The great Polish poet Wisława Szymborska died last week at the age of 88. You can learn a great deal about my own taste in poetry, and ambitions for my own work, when I mention that she was one of my favorite poets ever.

Since Szymborska dealt so profoundly with the life of ordinary things, I’ll start off by telling you how to say her name correctly. That funny symbol of the L with the line through it, which I believe may be unique to the Polish language, is pronounced like a W in English. The W in Polish, as in some other languages, is our V. So her name is pronounced vis-WA-va shim-BOR-ska.

I am not really equipped to write an analysis or appreciation of Szymborska’s poetry. That task has already been accomplished satisfactorily by Billy Collins, in his introduction to “Monologue of a Dog,” the first collection of her work published in English after she was awarded the 1996 Nobel Prize for Literature. (Her friends referred to that event as the “Nobel Tragedy” because she stopped writing for several years after the prize was awarded.) Here’s the quote that appears on the dust jacket: Szymborska knows when to be clear and when to be mysterious. She knows which cards to turn over and which ones to leave facedown. Her simple, relaxed language dares to let us know exactly what she is thinking, and because her imagination is so lively and far-reaching–acrobatic, really–we are led, almost unaware, into the intriguing and untranslatable realms that lie just beyond the boundaries of speech.”

Collins is a profound fellow, despite the conversational nature of his prose and poetry, and he has given a good definition of poetry here, at least poetry as I conceive of it: “realms that lie just beyond the boundaries of speech.” That’s why I cannot summarize one of Szymborska’s poems–not only because they are so concise, but because in their selection of images, their unconventional thoughts, and their precise expression, they are indeed beyond the boundaries of speech. That paradox–using words to express what lies beyond words–is the nature of great poetry. Szymborska travels in that land very often, and in moving and surprising ways. And although I read her only in translation, I feel that I do understand what she is getting at. The concepts come across.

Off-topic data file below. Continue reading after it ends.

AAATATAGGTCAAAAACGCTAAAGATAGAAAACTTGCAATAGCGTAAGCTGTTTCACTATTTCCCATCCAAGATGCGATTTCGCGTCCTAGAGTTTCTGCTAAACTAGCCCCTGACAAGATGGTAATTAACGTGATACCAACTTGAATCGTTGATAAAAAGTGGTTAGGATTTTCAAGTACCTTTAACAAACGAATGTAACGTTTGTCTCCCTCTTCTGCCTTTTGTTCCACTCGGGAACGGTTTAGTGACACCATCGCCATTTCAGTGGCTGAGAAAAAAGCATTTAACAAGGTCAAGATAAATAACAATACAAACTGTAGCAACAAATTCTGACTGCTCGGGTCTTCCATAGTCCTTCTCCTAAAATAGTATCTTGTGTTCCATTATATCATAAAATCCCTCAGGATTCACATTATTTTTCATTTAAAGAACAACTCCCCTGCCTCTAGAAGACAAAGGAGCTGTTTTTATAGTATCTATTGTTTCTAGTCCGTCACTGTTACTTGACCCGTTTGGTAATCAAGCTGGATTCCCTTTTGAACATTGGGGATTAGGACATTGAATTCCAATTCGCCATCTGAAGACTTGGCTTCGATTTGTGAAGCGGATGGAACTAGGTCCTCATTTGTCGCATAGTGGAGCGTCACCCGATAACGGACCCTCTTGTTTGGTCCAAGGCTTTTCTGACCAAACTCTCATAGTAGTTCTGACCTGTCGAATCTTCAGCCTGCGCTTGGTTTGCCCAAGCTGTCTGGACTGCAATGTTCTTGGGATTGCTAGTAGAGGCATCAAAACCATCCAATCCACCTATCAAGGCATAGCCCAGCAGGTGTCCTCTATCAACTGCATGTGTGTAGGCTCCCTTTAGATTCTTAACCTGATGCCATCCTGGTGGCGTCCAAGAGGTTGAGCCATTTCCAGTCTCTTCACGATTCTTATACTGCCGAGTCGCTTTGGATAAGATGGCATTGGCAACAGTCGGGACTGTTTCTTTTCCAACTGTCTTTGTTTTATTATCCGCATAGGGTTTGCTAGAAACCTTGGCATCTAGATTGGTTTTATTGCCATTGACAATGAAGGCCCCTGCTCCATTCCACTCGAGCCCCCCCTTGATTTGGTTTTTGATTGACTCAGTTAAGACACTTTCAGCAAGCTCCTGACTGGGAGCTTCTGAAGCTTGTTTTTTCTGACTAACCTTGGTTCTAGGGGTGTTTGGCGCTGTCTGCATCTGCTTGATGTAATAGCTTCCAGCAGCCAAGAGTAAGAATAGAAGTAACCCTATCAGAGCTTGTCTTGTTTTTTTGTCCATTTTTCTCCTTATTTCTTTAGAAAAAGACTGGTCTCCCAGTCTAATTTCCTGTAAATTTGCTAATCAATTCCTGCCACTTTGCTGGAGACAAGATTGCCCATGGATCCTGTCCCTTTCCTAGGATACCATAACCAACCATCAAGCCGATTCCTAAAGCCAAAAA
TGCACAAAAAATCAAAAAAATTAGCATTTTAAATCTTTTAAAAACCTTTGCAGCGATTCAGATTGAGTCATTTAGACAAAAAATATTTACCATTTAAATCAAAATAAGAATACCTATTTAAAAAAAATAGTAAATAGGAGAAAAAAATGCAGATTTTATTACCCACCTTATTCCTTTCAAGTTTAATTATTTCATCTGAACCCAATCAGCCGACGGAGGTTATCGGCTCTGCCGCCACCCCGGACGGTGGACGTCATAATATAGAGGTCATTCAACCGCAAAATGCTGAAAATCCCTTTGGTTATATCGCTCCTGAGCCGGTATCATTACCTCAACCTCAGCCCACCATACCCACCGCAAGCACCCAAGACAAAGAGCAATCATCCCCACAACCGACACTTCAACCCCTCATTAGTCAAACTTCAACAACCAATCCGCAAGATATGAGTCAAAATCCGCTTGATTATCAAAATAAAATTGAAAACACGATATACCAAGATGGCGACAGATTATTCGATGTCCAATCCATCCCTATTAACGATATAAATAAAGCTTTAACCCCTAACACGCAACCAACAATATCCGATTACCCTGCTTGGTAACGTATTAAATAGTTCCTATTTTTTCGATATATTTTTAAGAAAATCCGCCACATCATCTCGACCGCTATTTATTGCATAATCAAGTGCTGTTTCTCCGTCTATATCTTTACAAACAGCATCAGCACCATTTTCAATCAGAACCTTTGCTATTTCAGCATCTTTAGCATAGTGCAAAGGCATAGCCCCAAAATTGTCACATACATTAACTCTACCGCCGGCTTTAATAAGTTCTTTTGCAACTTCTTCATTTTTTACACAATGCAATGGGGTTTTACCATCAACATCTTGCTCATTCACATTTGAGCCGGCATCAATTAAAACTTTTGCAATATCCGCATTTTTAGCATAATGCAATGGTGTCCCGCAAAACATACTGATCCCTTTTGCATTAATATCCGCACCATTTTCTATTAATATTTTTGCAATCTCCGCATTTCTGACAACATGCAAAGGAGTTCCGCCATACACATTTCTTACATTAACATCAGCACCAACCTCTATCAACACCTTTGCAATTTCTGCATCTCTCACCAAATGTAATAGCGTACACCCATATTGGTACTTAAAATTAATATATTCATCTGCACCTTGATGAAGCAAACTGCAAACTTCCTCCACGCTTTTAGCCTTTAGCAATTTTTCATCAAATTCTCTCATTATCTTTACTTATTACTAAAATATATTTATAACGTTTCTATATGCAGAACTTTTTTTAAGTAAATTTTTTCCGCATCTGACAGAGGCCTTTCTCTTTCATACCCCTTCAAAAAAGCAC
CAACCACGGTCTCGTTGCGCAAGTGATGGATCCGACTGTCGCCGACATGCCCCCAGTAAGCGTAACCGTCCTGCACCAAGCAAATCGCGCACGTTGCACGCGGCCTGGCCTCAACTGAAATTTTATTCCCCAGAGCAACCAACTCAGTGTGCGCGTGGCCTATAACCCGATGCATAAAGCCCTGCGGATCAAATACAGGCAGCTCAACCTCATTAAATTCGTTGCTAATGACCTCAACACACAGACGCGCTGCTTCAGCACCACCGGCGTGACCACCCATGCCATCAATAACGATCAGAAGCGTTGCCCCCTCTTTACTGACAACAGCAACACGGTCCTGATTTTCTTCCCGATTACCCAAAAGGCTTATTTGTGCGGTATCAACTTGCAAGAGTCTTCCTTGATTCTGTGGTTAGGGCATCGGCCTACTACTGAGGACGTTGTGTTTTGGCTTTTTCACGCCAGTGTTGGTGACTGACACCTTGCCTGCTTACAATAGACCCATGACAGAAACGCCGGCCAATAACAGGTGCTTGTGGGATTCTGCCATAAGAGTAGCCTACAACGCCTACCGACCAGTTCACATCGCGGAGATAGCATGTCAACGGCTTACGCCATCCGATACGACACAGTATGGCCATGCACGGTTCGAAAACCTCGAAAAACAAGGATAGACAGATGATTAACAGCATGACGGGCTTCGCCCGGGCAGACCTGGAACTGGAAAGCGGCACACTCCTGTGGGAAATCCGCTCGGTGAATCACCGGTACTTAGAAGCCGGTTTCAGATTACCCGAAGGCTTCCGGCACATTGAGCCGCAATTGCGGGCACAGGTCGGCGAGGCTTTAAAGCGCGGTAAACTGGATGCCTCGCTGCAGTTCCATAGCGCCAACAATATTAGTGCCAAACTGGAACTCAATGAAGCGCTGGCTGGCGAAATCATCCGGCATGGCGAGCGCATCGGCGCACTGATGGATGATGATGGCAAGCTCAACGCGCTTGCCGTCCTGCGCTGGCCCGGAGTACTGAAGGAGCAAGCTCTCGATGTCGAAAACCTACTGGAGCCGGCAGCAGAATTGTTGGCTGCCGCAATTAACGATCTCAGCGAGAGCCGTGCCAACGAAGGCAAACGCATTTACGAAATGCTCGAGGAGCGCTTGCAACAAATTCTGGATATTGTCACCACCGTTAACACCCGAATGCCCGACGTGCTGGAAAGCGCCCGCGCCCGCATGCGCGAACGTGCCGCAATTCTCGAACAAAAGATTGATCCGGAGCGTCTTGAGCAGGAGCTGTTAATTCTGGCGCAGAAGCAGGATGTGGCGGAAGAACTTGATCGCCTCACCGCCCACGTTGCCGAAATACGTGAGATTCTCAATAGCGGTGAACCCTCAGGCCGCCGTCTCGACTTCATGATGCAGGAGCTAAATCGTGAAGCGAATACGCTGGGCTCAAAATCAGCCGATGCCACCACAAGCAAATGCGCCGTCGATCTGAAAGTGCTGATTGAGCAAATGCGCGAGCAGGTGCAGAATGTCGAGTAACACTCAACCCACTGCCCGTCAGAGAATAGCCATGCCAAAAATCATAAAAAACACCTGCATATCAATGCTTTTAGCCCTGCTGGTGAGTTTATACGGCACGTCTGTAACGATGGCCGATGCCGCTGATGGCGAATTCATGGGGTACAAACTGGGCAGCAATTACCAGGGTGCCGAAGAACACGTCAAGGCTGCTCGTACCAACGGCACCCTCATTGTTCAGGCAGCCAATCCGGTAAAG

Although half of “Monologue of a Dog” is wasted on us because it includes the Polish originals of the poems as well as translations, I still recommend it as an introduction to her work. If you want to see how this modest woman, working in obscurity as an editor at a Polish literary magazine, developed her unique voice, you can get either of the earlier English language collections, “Poems New and Collected” or “View with a Grain of Sand.” Both volumes include a lot more poems than “Monologue of a Dog,” and both include many examples of the work Szymborska did–including much rhyming verse–on her way to mastery. But “Monologue of a Dog” is all masterpieces. It includes the great title poem, which shows how the choice of a limited perspective (a dog’s) on human activity illuminates human experience; “A Few Words on the Soul,” as amusing as it is a profound exploration of human nature; and the heartrending “Photograph from September 11,” in which a few words recreate the awful experience of that day with the most beautiful compassion and sorrow. These poems are magic tricks as much as they are explorations of the experiences we share.

If you don’t know this magnificent poet, even if you are usually not a poetry consumer, take a few minutes to read some of her work. These poems may not change your life the way they have mine, but the will put you in touch with one of the most beautiful people ever to walk our planet.

You can find out more about Wislawa Szymborska on the page about her at